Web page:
We believe that the assistant State's Attorney, who was in charge of felony review, should have been aware of the potential importance of the first tape. The State's explanation for the unavailability of the missing tape is simply too convenient an excuse in a case where one's liberty is at stake. Moreover, we do not feel that the significance of the missing tape is diminished by statements that defendant was shown the tape that Sunday evening or by the testimony that the two tapings were about the same, since the record establishes that defendant did not know anything about cameras or videotapes. Indeed, the fact that defendant did not have any knowledge of cameras or videotapes demonstrates one of the reasons why it was so important that defendant have had access to counsel prior to the tapings. Ours is an adversary criminal justice system, and we should not pretend that it is otherwise. The stark realities of our adversary criminal justice system are such that what occurs within the confines of a police station during custodial interrogation when the suspect does not have an attorney present is not always what the unsophisticated would expect. See Miranda v. Arizona (1966), 384 U.S. 436, 448-58, 16 L.Ed.2d 694, 708-14, 86 S.Ct. 1602, 1614-19; Brewer v. Williams (1977), 430 U.S. 387, 399, 51 L.Ed.2d 424, 436-37, 97 S.Ct. 1232, 1240.
Under the circumstances, we believe that the State was charged with the safekeeping of the first tape, and that it was not for the assistant State's Attorney on that Sunday evening in the police station to determine whether there was anything on the first tape which would have been beneficial to defendant. Since the State was charged with the safekeeping of both tapes and it did not fulfill its obligation, the State, rather than defendant, should suffer the consequences of its negligent or wilful destruction of the missing tape. Accordingly, we conclude that the State should have been precluded from putting the second tape into evidence. It is unrealistic to believe that any lesser restraint upon the State would have any meaningful effect.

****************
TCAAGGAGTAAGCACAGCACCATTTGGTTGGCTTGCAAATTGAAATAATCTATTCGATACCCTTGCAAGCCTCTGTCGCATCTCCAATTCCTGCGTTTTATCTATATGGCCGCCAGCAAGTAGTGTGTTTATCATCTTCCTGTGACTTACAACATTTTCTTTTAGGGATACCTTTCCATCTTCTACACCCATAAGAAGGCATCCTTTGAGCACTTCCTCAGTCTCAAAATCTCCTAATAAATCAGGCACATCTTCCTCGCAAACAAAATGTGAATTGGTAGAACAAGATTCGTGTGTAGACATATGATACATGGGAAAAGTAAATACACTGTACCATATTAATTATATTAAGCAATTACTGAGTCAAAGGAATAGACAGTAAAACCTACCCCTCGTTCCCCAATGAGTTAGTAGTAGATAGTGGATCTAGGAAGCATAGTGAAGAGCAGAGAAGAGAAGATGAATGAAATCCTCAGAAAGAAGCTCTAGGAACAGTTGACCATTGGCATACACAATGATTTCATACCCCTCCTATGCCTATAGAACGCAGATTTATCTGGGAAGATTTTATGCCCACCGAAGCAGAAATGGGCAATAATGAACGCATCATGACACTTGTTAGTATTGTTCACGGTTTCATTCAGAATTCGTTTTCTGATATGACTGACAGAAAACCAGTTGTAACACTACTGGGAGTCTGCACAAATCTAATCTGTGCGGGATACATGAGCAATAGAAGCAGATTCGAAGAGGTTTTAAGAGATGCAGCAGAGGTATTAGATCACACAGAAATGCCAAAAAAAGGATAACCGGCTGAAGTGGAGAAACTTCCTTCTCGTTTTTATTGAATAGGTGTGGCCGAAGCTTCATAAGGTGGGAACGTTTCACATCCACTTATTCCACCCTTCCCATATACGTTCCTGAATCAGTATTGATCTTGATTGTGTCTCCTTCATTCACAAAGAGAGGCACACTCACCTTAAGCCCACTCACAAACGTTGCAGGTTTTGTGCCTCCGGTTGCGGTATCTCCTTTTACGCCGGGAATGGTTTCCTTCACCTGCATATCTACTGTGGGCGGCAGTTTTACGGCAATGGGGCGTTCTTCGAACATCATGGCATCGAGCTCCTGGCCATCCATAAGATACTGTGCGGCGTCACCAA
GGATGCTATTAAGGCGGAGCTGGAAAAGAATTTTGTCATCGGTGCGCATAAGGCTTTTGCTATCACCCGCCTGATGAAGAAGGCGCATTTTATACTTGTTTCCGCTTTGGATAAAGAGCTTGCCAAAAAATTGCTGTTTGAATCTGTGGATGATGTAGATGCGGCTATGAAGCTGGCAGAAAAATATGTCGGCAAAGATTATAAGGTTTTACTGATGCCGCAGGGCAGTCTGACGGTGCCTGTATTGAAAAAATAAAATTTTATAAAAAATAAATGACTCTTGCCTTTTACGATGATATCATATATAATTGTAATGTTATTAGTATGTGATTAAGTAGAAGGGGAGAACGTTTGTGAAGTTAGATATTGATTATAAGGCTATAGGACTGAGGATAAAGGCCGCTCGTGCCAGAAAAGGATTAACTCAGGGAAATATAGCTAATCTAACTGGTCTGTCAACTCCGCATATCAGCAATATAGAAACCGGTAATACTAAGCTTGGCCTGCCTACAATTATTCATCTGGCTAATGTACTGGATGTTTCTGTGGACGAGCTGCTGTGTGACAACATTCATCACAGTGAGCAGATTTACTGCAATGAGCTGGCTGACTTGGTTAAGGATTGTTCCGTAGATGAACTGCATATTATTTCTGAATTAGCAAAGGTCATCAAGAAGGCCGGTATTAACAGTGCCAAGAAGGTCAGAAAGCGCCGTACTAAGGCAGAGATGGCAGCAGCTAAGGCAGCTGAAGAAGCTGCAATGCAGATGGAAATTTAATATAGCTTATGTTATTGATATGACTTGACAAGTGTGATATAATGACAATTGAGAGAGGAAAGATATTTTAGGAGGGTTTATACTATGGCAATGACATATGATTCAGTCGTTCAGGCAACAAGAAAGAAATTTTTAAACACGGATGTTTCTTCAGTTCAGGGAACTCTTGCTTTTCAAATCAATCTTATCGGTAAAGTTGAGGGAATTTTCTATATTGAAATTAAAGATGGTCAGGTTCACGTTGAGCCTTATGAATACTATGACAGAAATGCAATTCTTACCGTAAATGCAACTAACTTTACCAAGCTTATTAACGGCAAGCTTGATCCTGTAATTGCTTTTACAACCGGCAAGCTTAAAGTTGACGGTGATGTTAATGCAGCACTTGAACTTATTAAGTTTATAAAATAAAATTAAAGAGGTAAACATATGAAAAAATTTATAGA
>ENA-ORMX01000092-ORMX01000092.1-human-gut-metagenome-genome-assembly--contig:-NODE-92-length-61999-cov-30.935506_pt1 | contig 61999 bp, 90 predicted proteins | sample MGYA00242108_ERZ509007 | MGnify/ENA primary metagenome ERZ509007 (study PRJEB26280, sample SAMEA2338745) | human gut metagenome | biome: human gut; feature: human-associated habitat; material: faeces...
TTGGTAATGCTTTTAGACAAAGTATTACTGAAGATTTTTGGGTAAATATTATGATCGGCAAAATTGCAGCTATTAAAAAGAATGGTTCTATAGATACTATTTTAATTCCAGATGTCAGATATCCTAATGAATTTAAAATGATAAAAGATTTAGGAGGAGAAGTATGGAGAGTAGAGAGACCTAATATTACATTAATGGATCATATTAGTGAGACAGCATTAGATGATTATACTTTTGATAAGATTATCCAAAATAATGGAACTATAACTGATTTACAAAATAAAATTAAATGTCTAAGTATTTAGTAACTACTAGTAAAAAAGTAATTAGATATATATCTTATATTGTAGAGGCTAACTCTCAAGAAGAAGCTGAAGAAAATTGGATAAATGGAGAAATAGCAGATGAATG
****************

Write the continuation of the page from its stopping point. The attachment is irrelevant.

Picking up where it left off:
For the reasons stated, we reverse the conviction and remand the case for a new trial. We do not reach the other issues raised by the defendant except the issue of whether the evidence admitted at trial was sufficient for a jury to conclude that defendant was guilty beyond a reasonable doubt. We have reviewed all of the evidence, and we conclude that the evidence admitted at trial was sufficient for a jury to conclude that defendant was guilty beyond a reasonable doubt. This does not mean that we are making a finding as to defendant's guilt or innocence which will be binding on retrial, but rather, our consideration of the sufficiency of the evidence admitted at trial will protect defendant's constitutional right against double jeopardy. See People v. Taylor (1979), 76 Ill.2d 289, 309-10, 391 N.E.2d 366, 375.
Accordingly, the judgment is reversed, and this case is remanded for a new trial.
Reversed and remanded.
McNAMARA and McGILLICUDDY, JJ., concur.